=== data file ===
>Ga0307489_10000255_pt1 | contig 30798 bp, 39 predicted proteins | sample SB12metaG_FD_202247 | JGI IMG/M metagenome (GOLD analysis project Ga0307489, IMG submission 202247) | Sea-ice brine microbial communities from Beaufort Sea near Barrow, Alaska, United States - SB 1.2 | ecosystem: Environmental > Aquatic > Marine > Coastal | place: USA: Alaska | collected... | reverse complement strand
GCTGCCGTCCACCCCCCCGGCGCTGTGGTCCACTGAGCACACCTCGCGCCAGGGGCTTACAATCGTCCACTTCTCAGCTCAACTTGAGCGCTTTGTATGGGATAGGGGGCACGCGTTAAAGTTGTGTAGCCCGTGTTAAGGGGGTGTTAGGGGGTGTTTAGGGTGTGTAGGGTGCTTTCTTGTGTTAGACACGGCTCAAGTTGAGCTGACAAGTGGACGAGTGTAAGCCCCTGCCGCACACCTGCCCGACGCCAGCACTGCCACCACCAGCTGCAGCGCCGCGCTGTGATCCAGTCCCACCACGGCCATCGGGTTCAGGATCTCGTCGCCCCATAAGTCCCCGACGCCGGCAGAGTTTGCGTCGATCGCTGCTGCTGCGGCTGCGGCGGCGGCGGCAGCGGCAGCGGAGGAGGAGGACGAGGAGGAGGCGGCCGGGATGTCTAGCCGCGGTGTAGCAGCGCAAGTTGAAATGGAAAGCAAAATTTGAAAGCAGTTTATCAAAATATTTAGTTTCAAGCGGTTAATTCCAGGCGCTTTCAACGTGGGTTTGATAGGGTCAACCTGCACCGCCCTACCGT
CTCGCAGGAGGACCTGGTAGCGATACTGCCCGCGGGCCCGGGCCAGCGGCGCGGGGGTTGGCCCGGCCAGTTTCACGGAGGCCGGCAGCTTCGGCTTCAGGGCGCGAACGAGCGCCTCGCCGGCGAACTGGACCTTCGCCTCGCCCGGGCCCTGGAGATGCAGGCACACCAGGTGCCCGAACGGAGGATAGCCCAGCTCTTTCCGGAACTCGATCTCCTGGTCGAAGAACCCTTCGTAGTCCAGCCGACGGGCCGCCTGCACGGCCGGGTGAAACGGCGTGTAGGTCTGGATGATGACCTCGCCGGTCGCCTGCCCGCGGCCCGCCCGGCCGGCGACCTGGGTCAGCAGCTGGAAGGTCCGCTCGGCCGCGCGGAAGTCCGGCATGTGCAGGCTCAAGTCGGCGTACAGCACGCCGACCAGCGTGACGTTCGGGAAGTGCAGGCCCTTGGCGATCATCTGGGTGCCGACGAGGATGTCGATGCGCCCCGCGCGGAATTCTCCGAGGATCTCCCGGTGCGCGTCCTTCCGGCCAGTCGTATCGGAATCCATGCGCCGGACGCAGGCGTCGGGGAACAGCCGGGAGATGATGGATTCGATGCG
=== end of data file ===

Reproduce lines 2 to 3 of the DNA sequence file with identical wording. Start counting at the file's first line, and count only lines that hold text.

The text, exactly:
GCTGCCGTCCACCCCCCCGGCGCTGTGGTCCACTGAGCACACCTCGCGCCAGGGGCTTACAATCGTCCACTTCTCAGCTCAACTTGAGCGCTTTGTATGGGATAGGGGGCACGCGTTAAAGTTGTGTAGCCCGTGTTAAGGGGGTGTTAGGGGGTGTTTAGGGTGTGTAGGGTGCTTTCTTGTGTTAGACACGGCTCAAGTTGAGCTGACAAGTGGACGAGTGTAAGCCCCTGCCGCACACCTGCCCGACGCCAGCACTGCCACCACCAGCTGCAGCGCCGCGCTGTGATCCAGTCCCACCACGGCCATCGGGTTCAGGATCTCGTCGCCCCATAAGTCCCCGACGCCGGCAGAGTTTGCGTCGATCGCTGCTGCTGCGGCTGCGGCGGCGGCGGCAGCGGCAGCGGAGGAGGAGGACGAGGAGGAGGCGGCCGGGATGTCTAGCCGCGGTGTAGCAGCGCAAGTTGAAATGGAAAGCAAAATTTGAAAGCAGTTTATCAAAATATTTAGTTTCAAGCGGTTAATTCCAGGCGCTTTCAACGTGGGTTTGATAGGGTCAACCTGCACCGCCCTACCGT
CTCGCAGGAGGACCTGGTAGCGATACTGCCCGCGGGCCCGGGCCAGCGGCGCGGGGGTTGGCCCGGCCAGTTTCACGGAGGCCGGCAGCTTCGGCTTCAGGGCGCGAACGAGCGCCTCGCCGGCGAACTGGACCTTCGCCTCGCCCGGGCCCTGGAGATGCAGGCACACCAGGTGCCCGAACGGAGGATAGCCCAGCTCTTTCCGGAACTCGATCTCCTGGTCGAAGAACCCTTCGTAGTCCAGCCGACGGGCCGCCTGCACGGCCGGGTGAAACGGCGTGTAGGTCTGGATGATGACCTCGCCGGTCGCCTGCCCGCGGCCCGCCCGGCCGGCGACCTGGGTCAGCAGCTGGAAGGTCCGCTCGGCCGCGCGGAAGTCCGGCATGTGCAGGCTCAAGTCGGCGTACAGCACGCCGACCAGCGTGACGTTCGGGAAGTGCAGGCCCTTGGCGATCATCTGGGTGCCGACGAGGATGTCGATGCGCCCCGCGCGGAATTCTCCGAGGATCTCCCGGTGCGCGTCCTTCCGGCCAGTCGTATCGGAATCCATGCGCCGGACGCAGGCGTCGGGGAACAGCCGGGAGATGATGGATTCGATGCG